How Well Do You Know Your Target Market?
Let’s start with a little hypothetical here.
You own a wedding venue, and you’re using your blog to attract organic traffic to your website. Good for you! That’s what I would do in your situation, too.
So you’re doing a little brainstorming, trying to figure out what potential brides and grooms would be interested in that could get them to your site. You settle on a blog about how couples can save money wedding planning.
You write it up, make sure it’s got some good SEO juice for the keyword “how to save money on wedding,” and wait for the visitors. Over the next couple of weeks, your blog post climbs the rankings on Google and you get a decent number of clicks through to your site.
But you’re not getting any leads. Users are clicking through to learn more about your venue, but no one is taking the next step to schedule a visit. Why?
Because the content wasn’t reaching the right potential customers…aka the target market.
Who are your people?
Before you can try to market to your people, you have to know exactly who those people are. Until you’ve locked down your target customers, you’re running around a cave in the dark, hoping to run into someone ready to buy.
When you know exactly who the audience is for your product or services, it’s like lighting a candle in that dark cave. Suddenly, everyone without a flashlight can see you and comes running.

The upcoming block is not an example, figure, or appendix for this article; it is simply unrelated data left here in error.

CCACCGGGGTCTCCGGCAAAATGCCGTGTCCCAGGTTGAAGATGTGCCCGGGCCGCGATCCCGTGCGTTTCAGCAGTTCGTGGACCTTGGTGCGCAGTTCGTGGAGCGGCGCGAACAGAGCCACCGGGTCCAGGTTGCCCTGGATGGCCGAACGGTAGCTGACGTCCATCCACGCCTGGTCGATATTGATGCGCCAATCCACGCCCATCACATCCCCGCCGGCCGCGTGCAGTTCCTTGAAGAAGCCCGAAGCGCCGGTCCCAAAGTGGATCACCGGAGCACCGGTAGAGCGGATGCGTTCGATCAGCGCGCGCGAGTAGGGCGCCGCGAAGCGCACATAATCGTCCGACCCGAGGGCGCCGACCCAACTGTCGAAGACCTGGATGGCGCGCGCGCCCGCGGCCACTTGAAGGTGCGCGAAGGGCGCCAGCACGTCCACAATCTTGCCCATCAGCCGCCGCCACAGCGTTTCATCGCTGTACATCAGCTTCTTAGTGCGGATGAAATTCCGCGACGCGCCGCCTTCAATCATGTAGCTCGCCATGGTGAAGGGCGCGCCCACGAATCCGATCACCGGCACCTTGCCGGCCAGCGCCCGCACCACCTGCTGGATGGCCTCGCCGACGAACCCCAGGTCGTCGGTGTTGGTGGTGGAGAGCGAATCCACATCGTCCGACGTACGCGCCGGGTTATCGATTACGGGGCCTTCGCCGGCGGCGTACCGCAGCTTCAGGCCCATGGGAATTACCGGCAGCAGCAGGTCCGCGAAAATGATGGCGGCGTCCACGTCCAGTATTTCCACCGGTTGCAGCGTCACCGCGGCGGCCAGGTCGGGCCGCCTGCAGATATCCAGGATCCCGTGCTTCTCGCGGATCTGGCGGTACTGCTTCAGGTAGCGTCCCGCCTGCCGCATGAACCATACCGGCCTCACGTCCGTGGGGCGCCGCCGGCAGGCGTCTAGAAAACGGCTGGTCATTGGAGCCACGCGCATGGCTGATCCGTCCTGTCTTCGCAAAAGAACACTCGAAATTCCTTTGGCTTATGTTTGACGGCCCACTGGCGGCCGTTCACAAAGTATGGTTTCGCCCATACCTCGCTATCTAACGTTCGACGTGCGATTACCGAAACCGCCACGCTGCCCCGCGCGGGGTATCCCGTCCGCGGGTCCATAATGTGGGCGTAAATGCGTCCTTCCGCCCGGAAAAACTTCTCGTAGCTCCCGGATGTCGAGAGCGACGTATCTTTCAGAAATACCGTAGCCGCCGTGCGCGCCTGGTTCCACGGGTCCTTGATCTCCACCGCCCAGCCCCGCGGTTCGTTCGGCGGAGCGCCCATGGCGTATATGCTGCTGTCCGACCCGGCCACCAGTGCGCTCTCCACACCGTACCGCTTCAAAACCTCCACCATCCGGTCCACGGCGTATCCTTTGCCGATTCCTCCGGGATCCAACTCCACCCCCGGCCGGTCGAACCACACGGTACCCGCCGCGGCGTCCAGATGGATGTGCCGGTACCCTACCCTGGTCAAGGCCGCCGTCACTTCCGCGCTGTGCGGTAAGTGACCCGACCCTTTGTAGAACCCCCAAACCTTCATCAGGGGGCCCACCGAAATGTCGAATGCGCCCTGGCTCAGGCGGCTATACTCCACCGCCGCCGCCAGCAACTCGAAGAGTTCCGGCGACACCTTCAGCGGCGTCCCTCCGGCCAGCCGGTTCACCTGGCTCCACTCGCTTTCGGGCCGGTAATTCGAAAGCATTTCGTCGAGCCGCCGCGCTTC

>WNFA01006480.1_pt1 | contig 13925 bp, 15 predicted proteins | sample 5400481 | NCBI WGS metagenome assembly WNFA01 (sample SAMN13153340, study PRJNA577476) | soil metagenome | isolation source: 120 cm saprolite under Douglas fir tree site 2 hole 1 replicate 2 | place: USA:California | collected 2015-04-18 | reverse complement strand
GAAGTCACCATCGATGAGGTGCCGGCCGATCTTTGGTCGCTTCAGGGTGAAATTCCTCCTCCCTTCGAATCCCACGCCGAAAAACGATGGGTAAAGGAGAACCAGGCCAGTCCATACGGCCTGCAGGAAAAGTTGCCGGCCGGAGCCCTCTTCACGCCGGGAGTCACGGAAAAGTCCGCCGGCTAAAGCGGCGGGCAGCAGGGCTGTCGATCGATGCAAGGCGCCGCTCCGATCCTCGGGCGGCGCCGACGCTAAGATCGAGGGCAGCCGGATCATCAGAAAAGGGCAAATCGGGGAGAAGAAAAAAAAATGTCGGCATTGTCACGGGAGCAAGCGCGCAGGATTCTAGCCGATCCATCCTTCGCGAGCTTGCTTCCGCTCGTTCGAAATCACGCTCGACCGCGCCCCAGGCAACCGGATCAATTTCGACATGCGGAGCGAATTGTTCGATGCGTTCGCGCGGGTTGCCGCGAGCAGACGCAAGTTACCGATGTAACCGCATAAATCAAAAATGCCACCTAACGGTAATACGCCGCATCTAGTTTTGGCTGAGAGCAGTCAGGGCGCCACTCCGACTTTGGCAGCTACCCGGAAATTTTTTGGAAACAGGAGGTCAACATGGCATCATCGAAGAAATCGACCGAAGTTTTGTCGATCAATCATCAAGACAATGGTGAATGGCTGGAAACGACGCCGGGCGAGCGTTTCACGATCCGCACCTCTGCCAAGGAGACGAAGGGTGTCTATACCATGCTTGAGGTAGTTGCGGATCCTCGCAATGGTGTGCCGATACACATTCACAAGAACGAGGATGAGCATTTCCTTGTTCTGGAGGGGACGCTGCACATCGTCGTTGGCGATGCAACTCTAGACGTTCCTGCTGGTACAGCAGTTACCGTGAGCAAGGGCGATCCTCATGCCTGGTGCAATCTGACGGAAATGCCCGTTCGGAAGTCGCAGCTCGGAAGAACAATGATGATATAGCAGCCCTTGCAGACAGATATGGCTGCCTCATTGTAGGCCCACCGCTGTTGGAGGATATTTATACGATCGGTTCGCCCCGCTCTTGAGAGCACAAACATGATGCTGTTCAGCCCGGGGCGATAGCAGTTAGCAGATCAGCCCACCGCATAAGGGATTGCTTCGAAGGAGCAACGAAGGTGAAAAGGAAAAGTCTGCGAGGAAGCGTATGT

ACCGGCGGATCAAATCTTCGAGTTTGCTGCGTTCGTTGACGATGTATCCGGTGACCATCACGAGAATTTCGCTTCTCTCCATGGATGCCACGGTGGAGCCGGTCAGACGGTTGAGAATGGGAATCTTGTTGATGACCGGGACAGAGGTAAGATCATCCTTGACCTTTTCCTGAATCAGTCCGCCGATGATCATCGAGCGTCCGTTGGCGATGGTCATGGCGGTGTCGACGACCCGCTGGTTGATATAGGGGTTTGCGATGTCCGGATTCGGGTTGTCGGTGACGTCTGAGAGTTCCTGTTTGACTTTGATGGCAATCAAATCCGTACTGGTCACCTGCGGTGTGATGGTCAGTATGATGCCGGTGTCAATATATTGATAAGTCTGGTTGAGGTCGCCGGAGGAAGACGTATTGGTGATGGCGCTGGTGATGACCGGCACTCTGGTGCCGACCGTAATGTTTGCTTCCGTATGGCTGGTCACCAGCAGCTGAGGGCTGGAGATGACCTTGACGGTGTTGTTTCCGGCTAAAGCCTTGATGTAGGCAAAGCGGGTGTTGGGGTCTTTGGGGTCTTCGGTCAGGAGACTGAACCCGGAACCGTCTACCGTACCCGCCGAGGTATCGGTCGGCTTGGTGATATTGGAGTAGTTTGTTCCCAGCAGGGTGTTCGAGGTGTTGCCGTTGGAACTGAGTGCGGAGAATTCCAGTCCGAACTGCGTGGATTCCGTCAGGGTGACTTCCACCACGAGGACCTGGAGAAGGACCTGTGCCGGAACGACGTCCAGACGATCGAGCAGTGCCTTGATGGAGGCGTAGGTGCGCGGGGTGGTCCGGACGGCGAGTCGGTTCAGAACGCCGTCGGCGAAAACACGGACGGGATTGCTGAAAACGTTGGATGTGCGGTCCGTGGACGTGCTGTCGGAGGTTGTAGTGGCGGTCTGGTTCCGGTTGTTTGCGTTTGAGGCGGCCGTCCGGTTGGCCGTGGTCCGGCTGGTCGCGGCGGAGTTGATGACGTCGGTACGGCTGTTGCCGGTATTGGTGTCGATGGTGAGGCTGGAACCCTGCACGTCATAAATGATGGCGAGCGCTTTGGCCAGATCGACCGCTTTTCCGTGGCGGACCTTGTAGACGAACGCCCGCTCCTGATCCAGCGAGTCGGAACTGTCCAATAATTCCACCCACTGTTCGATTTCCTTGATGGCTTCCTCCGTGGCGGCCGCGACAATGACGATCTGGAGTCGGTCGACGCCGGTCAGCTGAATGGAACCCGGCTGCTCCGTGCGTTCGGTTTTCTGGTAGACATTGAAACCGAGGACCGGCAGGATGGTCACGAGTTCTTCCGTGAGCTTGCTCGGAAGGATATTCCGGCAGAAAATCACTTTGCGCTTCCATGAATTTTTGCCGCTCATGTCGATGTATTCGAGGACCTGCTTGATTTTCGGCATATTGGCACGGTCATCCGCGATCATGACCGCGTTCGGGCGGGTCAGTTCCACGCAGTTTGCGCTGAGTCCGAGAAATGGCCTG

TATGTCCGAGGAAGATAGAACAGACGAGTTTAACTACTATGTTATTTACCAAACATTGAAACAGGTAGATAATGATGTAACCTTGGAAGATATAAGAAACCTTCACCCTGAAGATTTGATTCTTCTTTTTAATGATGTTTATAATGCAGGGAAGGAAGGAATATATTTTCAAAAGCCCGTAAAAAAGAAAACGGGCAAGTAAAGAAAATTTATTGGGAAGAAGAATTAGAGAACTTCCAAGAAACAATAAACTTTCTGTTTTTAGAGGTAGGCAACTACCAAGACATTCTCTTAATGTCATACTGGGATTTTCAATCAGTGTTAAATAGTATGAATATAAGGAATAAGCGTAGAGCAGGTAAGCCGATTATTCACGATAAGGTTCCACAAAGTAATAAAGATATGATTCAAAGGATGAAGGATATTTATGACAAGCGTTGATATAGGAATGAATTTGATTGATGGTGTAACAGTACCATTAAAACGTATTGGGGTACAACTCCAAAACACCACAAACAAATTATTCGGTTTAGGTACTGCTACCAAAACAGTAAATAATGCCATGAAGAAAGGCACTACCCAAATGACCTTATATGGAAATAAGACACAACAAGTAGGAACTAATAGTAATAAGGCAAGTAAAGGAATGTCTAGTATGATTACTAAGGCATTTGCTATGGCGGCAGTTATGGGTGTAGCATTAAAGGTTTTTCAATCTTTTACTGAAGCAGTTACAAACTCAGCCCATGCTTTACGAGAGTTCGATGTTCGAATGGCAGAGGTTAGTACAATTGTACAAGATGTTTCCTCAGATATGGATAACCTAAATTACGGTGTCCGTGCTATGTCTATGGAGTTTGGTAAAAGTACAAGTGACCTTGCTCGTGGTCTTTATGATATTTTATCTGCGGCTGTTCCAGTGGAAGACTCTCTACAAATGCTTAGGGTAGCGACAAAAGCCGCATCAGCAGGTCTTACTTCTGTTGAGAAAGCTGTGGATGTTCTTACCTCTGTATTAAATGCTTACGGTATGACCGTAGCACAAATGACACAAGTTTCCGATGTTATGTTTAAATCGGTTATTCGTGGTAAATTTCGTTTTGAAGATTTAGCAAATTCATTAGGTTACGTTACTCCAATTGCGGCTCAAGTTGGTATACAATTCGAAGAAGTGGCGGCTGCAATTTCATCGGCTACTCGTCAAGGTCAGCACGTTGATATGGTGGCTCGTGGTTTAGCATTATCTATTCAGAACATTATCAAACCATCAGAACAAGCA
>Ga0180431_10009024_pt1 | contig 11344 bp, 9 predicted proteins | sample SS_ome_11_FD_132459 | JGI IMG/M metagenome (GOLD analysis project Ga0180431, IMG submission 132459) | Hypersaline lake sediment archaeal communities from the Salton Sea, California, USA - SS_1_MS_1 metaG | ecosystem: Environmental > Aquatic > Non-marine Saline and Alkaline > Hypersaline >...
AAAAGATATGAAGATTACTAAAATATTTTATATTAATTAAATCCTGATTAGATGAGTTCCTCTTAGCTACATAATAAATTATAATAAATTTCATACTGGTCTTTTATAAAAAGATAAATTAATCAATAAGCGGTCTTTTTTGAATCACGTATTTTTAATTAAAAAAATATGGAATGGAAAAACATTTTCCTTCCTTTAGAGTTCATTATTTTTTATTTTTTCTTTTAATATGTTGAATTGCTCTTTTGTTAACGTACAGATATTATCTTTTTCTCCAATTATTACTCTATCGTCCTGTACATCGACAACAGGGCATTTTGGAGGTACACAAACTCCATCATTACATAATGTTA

Target Market Definition: the overall group of people that your goods or services are trying to reach
Now how do you identify your audience? In many marketing circles, people advocate creating an Ideal Customer Avatar (ICA). This is when you identify all the common characteristics of your “ideal customer” so you can market specifically to them. These exercises include getting hyper-specific, calling out traits like:
- job title
- income level
- marital status
- number of kids
- homeownership status
- type of car
- favorite movies (seriously)
- favorite books & magazines (again, seriously)
They may even name the person.
Do you really need to invent all these little details to connect with your market? In my opinion, you don’t. (A bit controversial, but…shrug.)
If you’re a wedding planner, do you care what your bride does for a living? Now, if you’re a high-end planner who charges a premium for your services, their income level may be important. But we’re more interested in how couples connect with the benefits that your services offer.
Maybe you’re a “do it all” planner who takes the pressure off of couples during wedding planning. Your ideal customer is busy and may prioritize their time over money. So we’re looking at overbooked, well-off couples who want to make their lives easier and don’t mind paying higher rates for the service. Does it matter what their names are and if they’re getting married in their 30s vs. in their 40s?
So I give you permission not to name your ideal customer avatar and not to assign demographic data to them, like specific age, job title, or their thoughts on yoga vs. pilates.
The useful part of the ICA
However…we do need to explore what problems your ideal customer is facing, how you can solve them, and how your product or service will make the customer feel. This part is the bread and butter of the ICA. A true connection doesn’t come from surface level demographics. Reducing our customers to a list of traits encourages us to treat them like stereotypes, not people.